nytheatre.com review by Jo Ann Rosen
March 15, 2006
In today’s world of self-promoters, overachievers, hyperbolic moneymakers, and obsessive bodybuilders, Cyclone, a new, tightly-woven play by Ron Fitzgerald at the stunning Studio Dante, focuses on a cache of characters whose biggest collective achievement is getting through the day. Each has a take on life and to Fitzgerald’s credit, we care. He offers crisp dialog, precise timing, and dark humor. But, much of the strength of this two-act play (with intermission) rests in the setup and the slow reveal of the characters’ relationships. So I will try not to give too much away.
The story follows Mitch, an alienated alcoholic in his 20s, as he searches for a place to put the ashes of his recently deceased father. Mitch lives with his girlfriend, Erin, in a dilapidated mobile home in the middle of New Jersey’s nowhere. In his search for a resting place for both his father’s ashes and his own state of mind, Mitch runs into a variety of characters who aggravate his frustrations, making it impossible to resolve his dilemma.
All the characters have a skewed, if not narrow, outlook, but it is Mitch who simply can’t figure out how the day-to-day works. Hamish Linklater captures Mitch’s glossy-eyed drunken stupor and his sense of alienation. He displays quiet rage when his character tests boundaries, he delivers lines with youthful bitterness and wry humor, and shows how tight a system can be when all communication is shut down. What is not clear is his character’s journey. Linklater depicts the alienation so well that he gives no indication that his character cares a glimmer about anything, even his girlfriend, Erin. It is not evident in the beginning when he is being seduced by her or toward the end when he tells her he has packed their things to move to Alaska. These should be huge moments that anticipate change in him, but they are missed moments.
Marin Ireland instills Erin with modest purpose and small signs of strength. She tries whatever female wiles she has to make Mitch remember what they had when they first rode the roller coaster of the play's title. Her character is the hope of the play and little by little we learn that she alone expects more from life than she is getting. Although she appears to be a pushover at times, she never does what she does not want to do. Though she is not sure what she wants, she makes a choice that supports what she says to Mitch: your life can be whatever you want it to be. As it stands, Erin is the protagonist.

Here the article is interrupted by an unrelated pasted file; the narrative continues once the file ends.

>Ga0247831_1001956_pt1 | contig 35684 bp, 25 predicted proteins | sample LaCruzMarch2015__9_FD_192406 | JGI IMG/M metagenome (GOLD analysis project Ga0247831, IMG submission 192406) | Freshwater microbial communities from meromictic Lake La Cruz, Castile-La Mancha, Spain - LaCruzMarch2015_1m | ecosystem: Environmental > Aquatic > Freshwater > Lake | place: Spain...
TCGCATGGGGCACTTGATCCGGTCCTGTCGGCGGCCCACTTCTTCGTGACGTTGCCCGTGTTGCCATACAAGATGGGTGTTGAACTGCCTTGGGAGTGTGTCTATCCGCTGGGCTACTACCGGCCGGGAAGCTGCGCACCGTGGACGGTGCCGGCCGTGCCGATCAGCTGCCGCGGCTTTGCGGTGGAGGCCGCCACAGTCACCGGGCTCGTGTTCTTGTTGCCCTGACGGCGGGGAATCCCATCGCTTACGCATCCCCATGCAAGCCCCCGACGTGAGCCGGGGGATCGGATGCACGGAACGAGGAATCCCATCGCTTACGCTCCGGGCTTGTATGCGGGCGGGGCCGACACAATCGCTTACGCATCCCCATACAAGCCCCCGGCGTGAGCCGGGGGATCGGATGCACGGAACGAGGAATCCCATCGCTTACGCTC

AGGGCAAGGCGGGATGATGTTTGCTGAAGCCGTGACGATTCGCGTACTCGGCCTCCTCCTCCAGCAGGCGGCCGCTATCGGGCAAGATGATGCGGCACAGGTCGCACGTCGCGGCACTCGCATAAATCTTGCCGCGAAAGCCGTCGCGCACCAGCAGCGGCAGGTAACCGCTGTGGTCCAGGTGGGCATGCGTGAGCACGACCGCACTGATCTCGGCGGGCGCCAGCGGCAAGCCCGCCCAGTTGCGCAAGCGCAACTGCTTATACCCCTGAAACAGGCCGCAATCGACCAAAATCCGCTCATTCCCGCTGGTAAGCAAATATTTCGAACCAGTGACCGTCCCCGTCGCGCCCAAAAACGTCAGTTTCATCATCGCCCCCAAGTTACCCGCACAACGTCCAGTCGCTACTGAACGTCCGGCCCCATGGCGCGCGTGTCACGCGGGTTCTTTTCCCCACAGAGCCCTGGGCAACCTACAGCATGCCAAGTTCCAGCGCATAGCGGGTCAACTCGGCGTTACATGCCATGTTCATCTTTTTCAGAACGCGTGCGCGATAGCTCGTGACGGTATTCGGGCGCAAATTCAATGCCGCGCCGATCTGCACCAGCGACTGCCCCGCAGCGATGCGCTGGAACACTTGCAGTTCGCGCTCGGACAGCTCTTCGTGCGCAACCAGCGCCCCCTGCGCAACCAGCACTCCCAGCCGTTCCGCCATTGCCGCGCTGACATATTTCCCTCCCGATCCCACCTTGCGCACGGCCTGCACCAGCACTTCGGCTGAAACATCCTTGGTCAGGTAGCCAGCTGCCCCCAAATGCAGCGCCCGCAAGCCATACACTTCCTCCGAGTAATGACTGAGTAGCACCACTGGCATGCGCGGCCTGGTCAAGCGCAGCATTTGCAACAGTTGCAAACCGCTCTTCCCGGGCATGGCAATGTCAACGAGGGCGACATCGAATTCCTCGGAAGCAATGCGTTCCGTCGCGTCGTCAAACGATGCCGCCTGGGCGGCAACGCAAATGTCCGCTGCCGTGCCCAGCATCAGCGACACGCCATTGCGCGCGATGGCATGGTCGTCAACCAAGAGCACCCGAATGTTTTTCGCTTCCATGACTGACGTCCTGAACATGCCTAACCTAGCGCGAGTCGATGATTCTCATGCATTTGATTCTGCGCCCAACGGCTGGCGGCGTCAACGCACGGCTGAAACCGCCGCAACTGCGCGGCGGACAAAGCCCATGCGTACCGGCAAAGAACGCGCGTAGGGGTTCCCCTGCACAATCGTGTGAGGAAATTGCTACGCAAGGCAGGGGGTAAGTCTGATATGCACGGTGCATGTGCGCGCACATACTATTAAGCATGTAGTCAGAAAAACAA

Lucas Papaelias beautifully encapsulates the many slow-witted clerks of the world into Bob, reminding us that small, frustrating moments can be very, very funny. Papaelias understands the awkward body language and the hesitant speech patterns of his character, and he is a pleasure to watch. The audience knows that Bob will never be more than a clerk, but even he, with all his limitations, has an ‘aha’ moment that signals that maybe, just maybe, he might.
In a bar scene, we meet Joe, a bartender of the old fashioned sort. Michael Cullen brings understandable weariness to his barkeep, escaping the stories of his clientele by watching game shows on television. Cullen artfully combines the feeling of being anesthetized by his customers’ small talk with disgust at what he sees on TV. He saves heated and hilarious admonishments for the guests of The Price is Right, ignoring those in front of him. This brings to fruition his one piece of philosophy—life is ugly.
Jeremy Davidson delivers all the cocky self-confidence needed for the know-it-all cop, Martin. He balances his interest in the roving ashes, in Erin, and in pinning various misdemeanors on Mitch like a man who knows what he is after. Two other characters round out the cast. Steve, a junkie, played by Matthew Stadelmann, reminds Erin what she is missing simply by paying attention to her; and Jim, played by James Hendricks, is a meddling neighbor who borrows beer and delights in the fact that his dog relieves himself on Mitch’s property.
While the script is filled with sad-sack characters, Fitzgerald has given them clever dialog, humor, and desperation. They add up to real people. What he has done best is hitch the relationship of one character to another in subtle and surprising ways. This keeps the plot moving forward at a clip.
There are other reasons to see this fine play, which is ably directed by Brian Mertes. Start with the set. It provides in perfect detail a fully-stocked convenience store, a well-stocked bar, and a deteriorating mobile home—all on a teeny stage without a curtain and without blackouts. Credit Victoria Imperioli with this fetching and inspirational feat. She is also producer, costume designer, and decorator and co-owner of Studio Dante. David Thomas designed the sound, which hits the right keys both in the music selected and in the sound effects. A scene at the Jersey shore might have been misconstrued had it not been for the oh so subtle waves lilting in the background. Tony Giovannetti designed the effective lighting.
Studio Dante itself is reason to go. Seating only 65 patrons, it is an ornate jewel box of a theater with wall coverings beginning inside the box office and continuing throughout the theater. Gold leaf is everywhere and the seats are replicas of Louis XVI side chairs. It is a visual delight.
There are many bright moments in this play. For the characters Erin and Mitch it is the memory of a ride on the Cyclone. For the audience, it is Ron Fitzgerald’s wit, sensibility, timing, and credible characters. Well done.